Britain Warns on Trips to Israel

Britain warns that travel to Israel may result in its citizens’ passports being taken for “improper uses.” Tourism may be hurt. Is France next?

Tzvi Ben Gedalyahu , | updated: 2:45 PM

United Kingdom passport
United Kingdom passport
Israel news photo

Britain dealt a potentially damaging blow to Israel’s tourism industry Wednesday by warning its citizens that traveling to the Jewish State may lead to their passports details being "captured"  for “improper uses.”

France also is conducting a probe into the alleged forgery of French passports. "Further investigation has revealed that these four passports were actually false, as the photos did not correspond to the names appearing in each document," a statement by the French prosecutor said.

The British warning follows Britain’s expulsion of an unnamed senior Israeli diplomat from Britain, a retaliatory move for Israel’s allegedly cloning 12 British passports that were used by a counter terrorist team that assassinated Hamas co-founder Mahmoud al-Mabhouh in Dubai in January. The Mossad has widely been considered responsible for the highly sophisticated operation.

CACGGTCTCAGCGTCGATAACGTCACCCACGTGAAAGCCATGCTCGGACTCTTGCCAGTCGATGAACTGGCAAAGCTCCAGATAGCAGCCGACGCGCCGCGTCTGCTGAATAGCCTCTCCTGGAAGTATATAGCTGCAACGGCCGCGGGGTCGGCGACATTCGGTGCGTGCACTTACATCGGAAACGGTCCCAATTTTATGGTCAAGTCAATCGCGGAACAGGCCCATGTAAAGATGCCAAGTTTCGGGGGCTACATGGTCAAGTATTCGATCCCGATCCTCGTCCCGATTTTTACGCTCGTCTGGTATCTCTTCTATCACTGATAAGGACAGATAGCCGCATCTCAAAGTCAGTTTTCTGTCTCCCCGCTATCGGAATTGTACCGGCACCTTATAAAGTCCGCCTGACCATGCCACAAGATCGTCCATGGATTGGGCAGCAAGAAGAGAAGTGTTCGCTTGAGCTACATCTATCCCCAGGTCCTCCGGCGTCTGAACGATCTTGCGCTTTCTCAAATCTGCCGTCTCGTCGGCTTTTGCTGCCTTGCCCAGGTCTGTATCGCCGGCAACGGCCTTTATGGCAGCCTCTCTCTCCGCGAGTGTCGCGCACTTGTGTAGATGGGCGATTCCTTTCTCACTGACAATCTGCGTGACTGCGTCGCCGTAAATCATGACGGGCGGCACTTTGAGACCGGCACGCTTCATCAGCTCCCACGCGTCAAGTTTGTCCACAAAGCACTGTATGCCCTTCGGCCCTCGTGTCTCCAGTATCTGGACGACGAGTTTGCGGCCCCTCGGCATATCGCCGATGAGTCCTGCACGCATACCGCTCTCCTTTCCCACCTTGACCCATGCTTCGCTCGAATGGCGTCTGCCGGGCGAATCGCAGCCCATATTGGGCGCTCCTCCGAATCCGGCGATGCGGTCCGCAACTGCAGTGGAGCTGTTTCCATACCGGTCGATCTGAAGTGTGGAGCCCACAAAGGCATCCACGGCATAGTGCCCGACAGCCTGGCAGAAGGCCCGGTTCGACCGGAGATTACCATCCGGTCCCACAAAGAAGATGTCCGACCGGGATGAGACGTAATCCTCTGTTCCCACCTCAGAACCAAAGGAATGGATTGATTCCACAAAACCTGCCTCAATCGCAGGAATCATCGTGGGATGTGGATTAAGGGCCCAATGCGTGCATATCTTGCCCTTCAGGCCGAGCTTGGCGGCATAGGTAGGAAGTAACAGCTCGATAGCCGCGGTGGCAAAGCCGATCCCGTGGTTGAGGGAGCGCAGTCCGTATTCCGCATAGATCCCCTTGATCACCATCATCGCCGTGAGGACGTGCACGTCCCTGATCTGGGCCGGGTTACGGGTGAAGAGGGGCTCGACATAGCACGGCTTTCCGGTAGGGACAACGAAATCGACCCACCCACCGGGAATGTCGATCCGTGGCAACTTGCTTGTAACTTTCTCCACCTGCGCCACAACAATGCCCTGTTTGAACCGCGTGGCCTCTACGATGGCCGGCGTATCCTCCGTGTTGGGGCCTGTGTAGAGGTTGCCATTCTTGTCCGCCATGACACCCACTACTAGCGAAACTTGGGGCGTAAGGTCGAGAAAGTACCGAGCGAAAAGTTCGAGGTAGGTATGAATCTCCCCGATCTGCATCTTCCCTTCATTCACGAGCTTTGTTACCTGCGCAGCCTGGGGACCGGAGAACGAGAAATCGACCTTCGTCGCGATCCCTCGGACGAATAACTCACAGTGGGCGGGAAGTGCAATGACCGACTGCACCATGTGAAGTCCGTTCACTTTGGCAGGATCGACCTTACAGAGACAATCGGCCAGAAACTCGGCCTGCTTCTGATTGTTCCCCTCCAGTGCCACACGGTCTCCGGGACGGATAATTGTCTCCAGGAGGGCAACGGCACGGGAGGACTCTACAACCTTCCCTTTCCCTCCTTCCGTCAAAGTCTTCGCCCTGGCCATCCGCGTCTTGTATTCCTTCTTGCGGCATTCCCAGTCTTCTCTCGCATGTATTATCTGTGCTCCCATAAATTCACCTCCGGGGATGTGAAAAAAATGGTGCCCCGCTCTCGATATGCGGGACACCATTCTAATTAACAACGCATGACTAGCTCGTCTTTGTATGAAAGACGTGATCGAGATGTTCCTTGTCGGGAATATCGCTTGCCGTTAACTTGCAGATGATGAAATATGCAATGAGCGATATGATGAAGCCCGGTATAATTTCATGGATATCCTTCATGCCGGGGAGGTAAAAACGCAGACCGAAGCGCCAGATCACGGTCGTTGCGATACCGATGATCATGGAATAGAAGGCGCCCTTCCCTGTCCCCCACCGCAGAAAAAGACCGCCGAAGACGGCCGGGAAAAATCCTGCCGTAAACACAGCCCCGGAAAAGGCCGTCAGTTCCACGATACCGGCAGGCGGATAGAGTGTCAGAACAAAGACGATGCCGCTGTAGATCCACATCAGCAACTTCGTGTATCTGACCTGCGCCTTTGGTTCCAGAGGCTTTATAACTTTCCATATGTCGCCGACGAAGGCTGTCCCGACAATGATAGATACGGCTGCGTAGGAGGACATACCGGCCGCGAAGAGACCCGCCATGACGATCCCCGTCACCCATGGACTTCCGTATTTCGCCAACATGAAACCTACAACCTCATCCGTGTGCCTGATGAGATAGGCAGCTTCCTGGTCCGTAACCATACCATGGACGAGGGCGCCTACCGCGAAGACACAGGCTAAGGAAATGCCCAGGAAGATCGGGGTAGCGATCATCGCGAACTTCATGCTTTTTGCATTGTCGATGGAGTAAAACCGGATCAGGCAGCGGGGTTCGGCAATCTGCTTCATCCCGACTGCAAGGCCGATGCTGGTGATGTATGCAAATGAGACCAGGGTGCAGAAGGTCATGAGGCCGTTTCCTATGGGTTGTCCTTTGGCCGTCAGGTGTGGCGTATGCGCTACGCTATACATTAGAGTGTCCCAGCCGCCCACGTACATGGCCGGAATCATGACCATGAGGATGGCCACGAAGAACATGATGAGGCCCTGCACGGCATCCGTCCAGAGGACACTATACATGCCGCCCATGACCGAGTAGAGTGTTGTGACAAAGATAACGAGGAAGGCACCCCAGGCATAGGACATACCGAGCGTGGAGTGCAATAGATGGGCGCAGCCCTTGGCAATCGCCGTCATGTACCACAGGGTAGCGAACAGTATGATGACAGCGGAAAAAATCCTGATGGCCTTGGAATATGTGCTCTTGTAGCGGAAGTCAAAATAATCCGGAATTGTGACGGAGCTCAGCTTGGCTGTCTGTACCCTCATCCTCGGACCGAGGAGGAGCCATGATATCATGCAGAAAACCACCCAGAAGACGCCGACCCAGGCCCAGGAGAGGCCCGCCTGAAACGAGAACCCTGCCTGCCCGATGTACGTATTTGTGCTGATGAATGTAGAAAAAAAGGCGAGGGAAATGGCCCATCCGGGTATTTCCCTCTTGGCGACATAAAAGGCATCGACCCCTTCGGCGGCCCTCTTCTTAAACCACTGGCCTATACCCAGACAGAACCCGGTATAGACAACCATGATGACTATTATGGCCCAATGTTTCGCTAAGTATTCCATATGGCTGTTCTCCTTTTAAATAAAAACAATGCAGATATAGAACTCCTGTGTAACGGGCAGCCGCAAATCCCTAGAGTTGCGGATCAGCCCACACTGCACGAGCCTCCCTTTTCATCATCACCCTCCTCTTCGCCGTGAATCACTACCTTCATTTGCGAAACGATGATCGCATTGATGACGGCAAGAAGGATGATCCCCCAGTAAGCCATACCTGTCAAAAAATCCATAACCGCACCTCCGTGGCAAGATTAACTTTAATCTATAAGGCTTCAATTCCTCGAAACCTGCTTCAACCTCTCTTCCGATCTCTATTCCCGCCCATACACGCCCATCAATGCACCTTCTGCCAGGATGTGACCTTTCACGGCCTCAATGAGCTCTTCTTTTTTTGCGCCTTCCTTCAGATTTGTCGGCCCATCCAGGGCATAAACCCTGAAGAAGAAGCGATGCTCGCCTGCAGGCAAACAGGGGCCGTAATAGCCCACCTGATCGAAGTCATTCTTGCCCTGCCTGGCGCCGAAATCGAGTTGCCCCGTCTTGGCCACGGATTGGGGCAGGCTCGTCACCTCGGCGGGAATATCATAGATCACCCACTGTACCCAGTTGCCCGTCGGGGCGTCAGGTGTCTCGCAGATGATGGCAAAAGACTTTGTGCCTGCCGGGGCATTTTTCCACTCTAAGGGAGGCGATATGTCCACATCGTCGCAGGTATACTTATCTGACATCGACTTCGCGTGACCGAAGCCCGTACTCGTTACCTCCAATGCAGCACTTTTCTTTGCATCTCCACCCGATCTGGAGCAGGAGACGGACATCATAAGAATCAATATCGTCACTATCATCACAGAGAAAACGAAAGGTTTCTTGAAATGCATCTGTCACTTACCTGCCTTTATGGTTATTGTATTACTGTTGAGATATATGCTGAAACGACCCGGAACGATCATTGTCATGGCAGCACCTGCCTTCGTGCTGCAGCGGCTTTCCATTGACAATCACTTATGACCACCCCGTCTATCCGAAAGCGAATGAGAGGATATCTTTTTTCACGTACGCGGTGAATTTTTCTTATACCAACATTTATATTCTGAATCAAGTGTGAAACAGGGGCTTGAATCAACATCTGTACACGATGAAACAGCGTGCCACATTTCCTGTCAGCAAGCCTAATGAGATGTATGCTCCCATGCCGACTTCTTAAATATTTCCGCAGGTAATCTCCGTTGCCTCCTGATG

Israel has not denied or confirmed participation in the elimination of the terrorist, but British Foreign Secretary David Miliband said Tuesday that there are "compelling reasons" to believe Israel was behind it.

Miliband said the passports had been copied from "genuine British passports" in a "highly sophisticated operation," indicating that a state intelligence service was responsible. He charged that that a state inquiry concluded there was “circumstantial evidence of Israeli involvement in the fraudulent use of British passports.”

The British government advised citizens, "This has raised the possibility that your passport details could be captured for improper uses while your passport is out of your control. The risk applies in particular to passports without biometric security features. We recommend that you only hand your passport over to third parties, including Israeli officials, when absolutely necessary."

Israel has a stated policy on security matters of neither confirming nor denying involvement.

Foreign Minister Avigdor Lieberman complained to Britain that no evidence has been presented that points to Israel's involvement in the affair” and added, “We regret the British decision."